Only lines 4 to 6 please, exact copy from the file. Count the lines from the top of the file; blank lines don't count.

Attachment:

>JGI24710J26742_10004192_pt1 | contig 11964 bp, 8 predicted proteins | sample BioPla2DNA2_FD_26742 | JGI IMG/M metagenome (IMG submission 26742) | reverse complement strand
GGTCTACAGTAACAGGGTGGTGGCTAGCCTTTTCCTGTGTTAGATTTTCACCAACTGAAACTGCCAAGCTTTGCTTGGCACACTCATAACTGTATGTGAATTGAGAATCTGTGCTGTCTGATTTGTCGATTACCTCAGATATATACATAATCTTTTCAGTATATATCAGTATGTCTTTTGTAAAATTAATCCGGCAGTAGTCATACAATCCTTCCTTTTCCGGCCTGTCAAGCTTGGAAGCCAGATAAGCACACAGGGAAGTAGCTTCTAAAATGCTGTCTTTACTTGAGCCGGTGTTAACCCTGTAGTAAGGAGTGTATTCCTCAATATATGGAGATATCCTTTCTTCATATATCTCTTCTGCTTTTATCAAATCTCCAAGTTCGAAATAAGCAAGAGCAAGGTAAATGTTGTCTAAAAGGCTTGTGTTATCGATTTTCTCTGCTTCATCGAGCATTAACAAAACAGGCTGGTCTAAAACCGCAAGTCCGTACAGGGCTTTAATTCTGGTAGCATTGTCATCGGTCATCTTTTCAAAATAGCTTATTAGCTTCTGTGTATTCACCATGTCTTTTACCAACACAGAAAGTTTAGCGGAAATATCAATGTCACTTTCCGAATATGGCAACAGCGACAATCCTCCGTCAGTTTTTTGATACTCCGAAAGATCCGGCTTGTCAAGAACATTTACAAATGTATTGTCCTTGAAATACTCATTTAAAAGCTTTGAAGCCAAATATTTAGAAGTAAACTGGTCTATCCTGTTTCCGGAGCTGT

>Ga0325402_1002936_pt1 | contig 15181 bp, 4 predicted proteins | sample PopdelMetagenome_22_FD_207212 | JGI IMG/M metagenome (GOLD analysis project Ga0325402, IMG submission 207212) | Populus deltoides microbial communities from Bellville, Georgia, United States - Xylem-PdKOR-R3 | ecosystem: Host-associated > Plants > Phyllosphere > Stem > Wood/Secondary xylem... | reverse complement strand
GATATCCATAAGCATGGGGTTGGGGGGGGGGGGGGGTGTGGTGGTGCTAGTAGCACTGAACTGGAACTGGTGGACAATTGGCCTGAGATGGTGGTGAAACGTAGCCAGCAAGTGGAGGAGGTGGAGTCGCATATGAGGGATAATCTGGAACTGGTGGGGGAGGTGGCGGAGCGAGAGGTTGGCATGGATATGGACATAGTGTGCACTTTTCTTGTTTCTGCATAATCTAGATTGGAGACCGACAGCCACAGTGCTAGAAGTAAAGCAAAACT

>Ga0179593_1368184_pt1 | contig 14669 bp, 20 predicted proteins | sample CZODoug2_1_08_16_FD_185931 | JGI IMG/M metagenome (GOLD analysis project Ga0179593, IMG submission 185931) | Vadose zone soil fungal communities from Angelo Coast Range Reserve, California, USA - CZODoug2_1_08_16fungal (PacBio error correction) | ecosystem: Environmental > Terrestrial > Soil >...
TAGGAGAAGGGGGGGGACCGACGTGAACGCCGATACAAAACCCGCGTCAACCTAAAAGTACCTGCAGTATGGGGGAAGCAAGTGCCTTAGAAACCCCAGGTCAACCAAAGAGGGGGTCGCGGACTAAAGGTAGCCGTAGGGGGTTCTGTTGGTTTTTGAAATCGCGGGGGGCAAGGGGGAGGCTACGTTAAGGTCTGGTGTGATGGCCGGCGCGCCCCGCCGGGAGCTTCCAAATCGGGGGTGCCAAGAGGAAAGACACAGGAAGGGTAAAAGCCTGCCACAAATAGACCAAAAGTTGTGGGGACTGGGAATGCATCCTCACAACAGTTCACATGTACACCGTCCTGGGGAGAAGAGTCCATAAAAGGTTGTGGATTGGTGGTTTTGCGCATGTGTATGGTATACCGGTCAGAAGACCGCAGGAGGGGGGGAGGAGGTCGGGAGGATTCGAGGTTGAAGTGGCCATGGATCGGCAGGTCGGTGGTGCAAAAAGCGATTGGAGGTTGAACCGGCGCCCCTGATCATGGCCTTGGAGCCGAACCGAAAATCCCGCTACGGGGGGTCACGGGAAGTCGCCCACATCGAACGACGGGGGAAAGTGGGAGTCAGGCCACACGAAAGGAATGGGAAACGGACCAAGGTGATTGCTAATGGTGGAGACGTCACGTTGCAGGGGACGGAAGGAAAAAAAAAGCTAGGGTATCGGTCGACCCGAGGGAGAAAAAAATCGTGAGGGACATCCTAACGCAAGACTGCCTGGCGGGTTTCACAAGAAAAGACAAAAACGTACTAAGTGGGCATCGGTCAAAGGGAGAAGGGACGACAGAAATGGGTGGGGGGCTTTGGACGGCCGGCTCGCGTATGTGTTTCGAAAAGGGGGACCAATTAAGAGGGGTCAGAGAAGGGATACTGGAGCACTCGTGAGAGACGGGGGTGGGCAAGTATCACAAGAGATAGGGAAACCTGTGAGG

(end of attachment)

GATATCCATAAGCATGGGGTTGGGGGGGGGGGGGGGTGTGGTGGTGCTAGTAGCACTGAACTGGAACTGGTGGACAATTGGCCTGAGATGGTGGTGAAACGTAGCCAGCAAGTGGAGGAGGTGGAGTCGCATATGAGGGATAATCTGGAACTGGTGGGGGAGGTGGCGGAGCGAGAGGTTGGCATGGATATGGACATAGTGTGCACTTTTCTTGTTTCTGCATAATCTAGATTGGAGACCGACAGCCACAGTGCTAGAAGTAAAGCAAAACT

>Ga0179593_1368184_pt1 | contig 14669 bp, 20 predicted proteins | sample CZODoug2_1_08_16_FD_185931 | JGI IMG/M metagenome (GOLD analysis project Ga0179593, IMG submission 185931) | Vadose zone soil fungal communities from Angelo Coast Range Reserve, California, USA - CZODoug2_1_08_16fungal (PacBio error correction) | ecosystem: Environmental > Terrestrial > Soil >...
TAGGAGAAGGGGGGGGACCGACGTGAACGCCGATACAAAACCCGCGTCAACCTAAAAGTACCTGCAGTATGGGGGAAGCAAGTGCCTTAGAAACCCCAGGTCAACCAAAGAGGGGGTCGCGGACTAAAGGTAGCCGTAGGGGGTTCTGTTGGTTTTTGAAATCGCGGGGGGCAAGGGGGAGGCTACGTTAAGGTCTGGTGTGATGGCCGGCGCGCCCCGCCGGGAGCTTCCAAATCGGGGGTGCCAAGAGGAAAGACACAGGAAGGGTAAAAGCCTGCCACAAATAGACCAAAAGTTGTGGGGACTGGGAATGCATCCTCACAACAGTTCACATGTACACCGTCCTGGGGAGAAGAGTCCATAAAAGGTTGTGGATTGGTGGTTTTGCGCATGTGTATGGTATACCGGTCAGAAGACCGCAGGAGGGGGGGAGGAGGTCGGGAGGATTCGAGGTTGAAGTGGCCATGGATCGGCAGGTCGGTGGTGCAAAAAGCGATTGGAGGTTGAACCGGCGCCCCTGATCATGGCCTTGGAGCCGAACCGAAAATCCCGCTACGGGGGGTCACGGGAAGTCGCCCACATCGAACGACGGGGGAAAGTGGGAGTCAGGCCACACGAAAGGAATGGGAAACGGACCAAGGTGATTGCTAATGGTGGAGACGTCACGTTGCAGGGGACGGAAGGAAAAAAAAAGCTAGGGTATCGGTCGACCCGAGGGAGAAAAAAATCGTGAGGGACATCCTAACGCAAGACTGCCTGGCGGGTTTCACAAGAAAAGACAAAAACGTACTAAGTGGGCATCGGTCAAAGGGAGAAGGGACGACAGAAATGGGTGGGGGGCTTTGGACGGCCGGCTCGCGTATGTGTTTCGAAAAGGGGGACCAATTAAGAGGGGTCAGAGAAGGGATACTGGAGCACTCGTGAGAGACGGGGGTGGGCAAGTATCACAAGAGATAGGGAAACCTGTGAGG